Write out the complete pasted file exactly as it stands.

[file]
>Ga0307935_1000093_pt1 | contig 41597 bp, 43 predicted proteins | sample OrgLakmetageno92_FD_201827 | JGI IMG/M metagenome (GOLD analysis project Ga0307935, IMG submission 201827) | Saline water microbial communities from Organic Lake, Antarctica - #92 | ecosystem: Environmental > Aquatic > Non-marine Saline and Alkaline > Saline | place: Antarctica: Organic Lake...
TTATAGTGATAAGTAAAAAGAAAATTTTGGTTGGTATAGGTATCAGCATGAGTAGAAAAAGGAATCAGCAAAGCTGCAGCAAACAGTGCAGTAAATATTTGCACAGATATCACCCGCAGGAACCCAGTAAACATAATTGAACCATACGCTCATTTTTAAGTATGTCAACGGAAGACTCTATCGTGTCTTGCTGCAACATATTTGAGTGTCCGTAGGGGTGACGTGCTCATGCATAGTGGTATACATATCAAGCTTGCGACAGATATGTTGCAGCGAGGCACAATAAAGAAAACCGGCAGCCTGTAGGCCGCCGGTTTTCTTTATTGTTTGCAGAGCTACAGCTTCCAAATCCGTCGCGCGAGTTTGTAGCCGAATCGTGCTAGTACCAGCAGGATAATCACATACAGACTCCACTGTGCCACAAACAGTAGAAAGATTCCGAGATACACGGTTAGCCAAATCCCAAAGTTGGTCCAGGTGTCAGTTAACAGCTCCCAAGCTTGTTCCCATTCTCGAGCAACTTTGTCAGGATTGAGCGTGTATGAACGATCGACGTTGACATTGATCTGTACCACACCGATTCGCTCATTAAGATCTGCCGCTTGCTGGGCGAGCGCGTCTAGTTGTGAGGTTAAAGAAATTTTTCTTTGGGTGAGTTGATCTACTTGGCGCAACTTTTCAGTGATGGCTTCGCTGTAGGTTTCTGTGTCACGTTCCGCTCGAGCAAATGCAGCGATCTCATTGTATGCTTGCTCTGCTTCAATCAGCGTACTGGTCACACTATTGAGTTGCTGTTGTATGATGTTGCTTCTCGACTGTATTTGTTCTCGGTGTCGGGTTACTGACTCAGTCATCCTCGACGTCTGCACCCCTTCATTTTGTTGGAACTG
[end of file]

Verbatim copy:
>Ga0307935_1000093_pt1 | contig 41597 bp, 43 predicted proteins | sample OrgLakmetageno92_FD_201827 | JGI IMG/M metagenome (GOLD analysis project Ga0307935, IMG submission 201827) | Saline water microbial communities from Organic Lake, Antarctica - #92 | ecosystem: Environmental > Aquatic > Non-marine Saline and Alkaline > Saline | place: Antarctica: Organic Lake...
TTATAGTGATAAGTAAAAAGAAAATTTTGGTTGGTATAGGTATCAGCATGAGTAGAAAAAGGAATCAGCAAAGCTGCAGCAAACAGTGCAGTAAATATTTGCACAGATATCACCCGCAGGAACCCAGTAAACATAATTGAACCATACGCTCATTTTTAAGTATGTCAACGGAAGACTCTATCGTGTCTTGCTGCAACATATTTGAGTGTCCGTAGGGGTGACGTGCTCATGCATAGTGGTATACATATCAAGCTTGCGACAGATATGTTGCAGCGAGGCACAATAAAGAAAACCGGCAGCCTGTAGGCCGCCGGTTTTCTTTATTGTTTGCAGAGCTACAGCTTCCAAATCCGTCGCGCGAGTTTGTAGCCGAATCGTGCTAGTACCAGCAGGATAATCACATACAGACTCCACTGTGCCACAAACAGTAGAAAGATTCCGAGATACACGGTTAGCCAAATCCCAAAGTTGGTCCAGGTGTCAGTTAACAGCTCCCAAGCTTGTTCCCATTCTCGAGCAACTTTGTCAGGATTGAGCGTGTATGAACGATCGACGTTGACATTGATCTGTACCACACCGATTCGCTCATTAAGATCTGCCGCTTGCTGGGCGAGCGCGTCTAGTTGTGAGGTTAAAGAAATTTTTCTTTGGGTGAGTTGATCTACTTGGCGCAACTTTTCAGTGATGGCTTCGCTGTAGGTTTCTGTGTCACGTTCCGCTCGAGCAAATGCAGCGATCTCATTGTATGCTTGCTCTGCTTCAATCAGCGTACTGGTCACACTATTGAGTTGCTGTTGTATGATGTTGCTTCTCGACTGTATTTGTTCTCGGTGTCGGGTTACTGACTCAGTCATCCTCGACGTCTGCACCCCTTCATTTTGTTGGAACTG